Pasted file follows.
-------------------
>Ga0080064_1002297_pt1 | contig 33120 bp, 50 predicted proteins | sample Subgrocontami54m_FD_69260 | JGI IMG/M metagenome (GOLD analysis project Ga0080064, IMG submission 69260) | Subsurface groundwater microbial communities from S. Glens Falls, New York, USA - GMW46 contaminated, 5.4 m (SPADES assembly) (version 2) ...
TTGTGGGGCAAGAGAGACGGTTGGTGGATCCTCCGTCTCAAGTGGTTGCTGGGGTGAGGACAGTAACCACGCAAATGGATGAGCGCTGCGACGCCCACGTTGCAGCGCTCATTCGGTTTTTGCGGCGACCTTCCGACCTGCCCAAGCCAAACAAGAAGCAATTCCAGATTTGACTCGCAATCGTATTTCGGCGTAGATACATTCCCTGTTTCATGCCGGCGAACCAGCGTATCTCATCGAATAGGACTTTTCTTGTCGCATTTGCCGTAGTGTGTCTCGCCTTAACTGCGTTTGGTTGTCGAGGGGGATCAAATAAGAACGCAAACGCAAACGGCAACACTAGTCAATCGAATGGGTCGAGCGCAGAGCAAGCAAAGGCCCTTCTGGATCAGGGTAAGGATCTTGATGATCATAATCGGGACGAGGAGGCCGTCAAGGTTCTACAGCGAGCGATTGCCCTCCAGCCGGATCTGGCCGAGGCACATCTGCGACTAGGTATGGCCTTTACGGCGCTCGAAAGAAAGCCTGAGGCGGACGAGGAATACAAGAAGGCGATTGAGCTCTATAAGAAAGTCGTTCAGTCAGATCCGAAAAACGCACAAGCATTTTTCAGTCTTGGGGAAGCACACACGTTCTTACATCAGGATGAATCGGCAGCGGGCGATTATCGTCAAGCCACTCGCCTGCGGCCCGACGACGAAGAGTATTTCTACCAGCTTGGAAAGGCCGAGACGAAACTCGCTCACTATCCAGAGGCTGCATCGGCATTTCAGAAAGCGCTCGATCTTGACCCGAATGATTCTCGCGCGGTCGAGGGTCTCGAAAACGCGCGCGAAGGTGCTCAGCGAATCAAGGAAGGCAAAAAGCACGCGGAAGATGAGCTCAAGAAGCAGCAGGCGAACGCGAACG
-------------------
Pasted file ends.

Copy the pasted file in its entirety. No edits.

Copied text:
>Ga0080064_1002297_pt1 | contig 33120 bp, 50 predicted proteins | sample Subgrocontami54m_FD_69260 | JGI IMG/M metagenome (GOLD analysis project Ga0080064, IMG submission 69260) | Subsurface groundwater microbial communities from S. Glens Falls, New York, USA - GMW46 contaminated, 5.4 m (SPADES assembly) (version 2) ...
TTGTGGGGCAAGAGAGACGGTTGGTGGATCCTCCGTCTCAAGTGGTTGCTGGGGTGAGGACAGTAACCACGCAAATGGATGAGCGCTGCGACGCCCACGTTGCAGCGCTCATTCGGTTTTTGCGGCGACCTTCCGACCTGCCCAAGCCAAACAAGAAGCAATTCCAGATTTGACTCGCAATCGTATTTCGGCGTAGATACATTCCCTGTTTCATGCCGGCGAACCAGCGTATCTCATCGAATAGGACTTTTCTTGTCGCATTTGCCGTAGTGTGTCTCGCCTTAACTGCGTTTGGTTGTCGAGGGGGATCAAATAAGAACGCAAACGCAAACGGCAACACTAGTCAATCGAATGGGTCGAGCGCAGAGCAAGCAAAGGCCCTTCTGGATCAGGGTAAGGATCTTGATGATCATAATCGGGACGAGGAGGCCGTCAAGGTTCTACAGCGAGCGATTGCCCTCCAGCCGGATCTGGCCGAGGCACATCTGCGACTAGGTATGGCCTTTACGGCGCTCGAAAGAAAGCCTGAGGCGGACGAGGAATACAAGAAGGCGATTGAGCTCTATAAGAAAGTCGTTCAGTCAGATCCGAAAAACGCACAAGCATTTTTCAGTCTTGGGGAAGCACACACGTTCTTACATCAGGATGAATCGGCAGCGGGCGATTATCGTCAAGCCACTCGCCTGCGGCCCGACGACGAAGAGTATTTCTACCAGCTTGGAAAGGCCGAGACGAAACTCGCTCACTATCCAGAGGCTGCATCGGCATTTCAGAAAGCGCTCGATCTTGACCCGAATGATTCTCGCGCGGTCGAGGGTCTCGAAAACGCGCGCGAAGGTGCTCAGCGAATCAAGGAAGGCAAAAAGCACGCGGAAGATGAGCTCAAGAAGCAGCAGGCGAACGCGAACG